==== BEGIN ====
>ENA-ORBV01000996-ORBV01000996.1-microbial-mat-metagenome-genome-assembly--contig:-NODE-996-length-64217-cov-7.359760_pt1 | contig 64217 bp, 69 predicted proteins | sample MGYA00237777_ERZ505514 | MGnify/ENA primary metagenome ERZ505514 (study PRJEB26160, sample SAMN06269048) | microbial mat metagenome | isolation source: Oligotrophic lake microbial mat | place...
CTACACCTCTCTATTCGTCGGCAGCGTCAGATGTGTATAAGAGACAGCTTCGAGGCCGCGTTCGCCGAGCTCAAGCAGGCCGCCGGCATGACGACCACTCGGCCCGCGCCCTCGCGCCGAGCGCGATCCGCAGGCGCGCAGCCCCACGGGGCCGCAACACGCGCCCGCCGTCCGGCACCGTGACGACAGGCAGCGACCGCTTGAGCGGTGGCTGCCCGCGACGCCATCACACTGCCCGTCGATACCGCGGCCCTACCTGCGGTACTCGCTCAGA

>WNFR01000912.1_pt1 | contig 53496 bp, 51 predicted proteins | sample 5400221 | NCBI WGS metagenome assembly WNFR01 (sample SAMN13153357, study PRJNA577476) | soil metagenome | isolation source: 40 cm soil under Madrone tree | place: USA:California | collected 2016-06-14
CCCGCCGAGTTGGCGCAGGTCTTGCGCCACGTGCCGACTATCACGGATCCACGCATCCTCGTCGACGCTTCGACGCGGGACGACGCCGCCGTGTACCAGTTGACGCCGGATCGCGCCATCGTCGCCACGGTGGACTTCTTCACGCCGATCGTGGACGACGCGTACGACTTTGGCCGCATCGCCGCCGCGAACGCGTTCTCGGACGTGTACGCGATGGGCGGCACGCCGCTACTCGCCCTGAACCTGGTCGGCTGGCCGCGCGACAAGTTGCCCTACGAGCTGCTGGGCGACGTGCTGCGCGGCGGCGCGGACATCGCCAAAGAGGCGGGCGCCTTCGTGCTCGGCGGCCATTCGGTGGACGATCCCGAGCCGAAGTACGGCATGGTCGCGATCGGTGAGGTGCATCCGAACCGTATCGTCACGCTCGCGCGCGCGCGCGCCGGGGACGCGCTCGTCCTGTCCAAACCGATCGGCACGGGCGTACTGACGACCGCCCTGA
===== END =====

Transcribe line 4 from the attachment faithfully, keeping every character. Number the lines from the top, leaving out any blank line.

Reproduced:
CCCGCCGAGTTGGCGCAGGTCTTGCGCCACGTGCCGACTATCACGGATCCACGCATCCTCGTCGACGCTTCGACGCGGGACGACGCCGCCGTGTACCAGTTGACGCCGGATCGCGCCATCGTCGCCACGGTGGACTTCTTCACGCCGATCGTGGACGACGCGTACGACTTTGGCCGCATCGCCGCCGCGAACGCGTTCTCGGACGTGTACGCGATGGGCGGCACGCCGCTACTCGCCCTGAACCTGGTCGGCTGGCCGCGCGACAAGTTGCCCTACGAGCTGCTGGGCGACGTGCTGCGCGGCGGCGCGGACATCGCCAAAGAGGCGGGCGCCTTCGTGCTCGGCGGCCATTCGGTGGACGATCCCGAGCCGAAGTACGGCATGGTCGCGATCGGTGAGGTGCATCCGAACCGTATCGTCACGCTCGCGCGCGCGCGCGCCGGGGACGCGCTCGTCCTGTCCAAACCGATCGGCACGGGCGTACTGACGACCGCCCTGA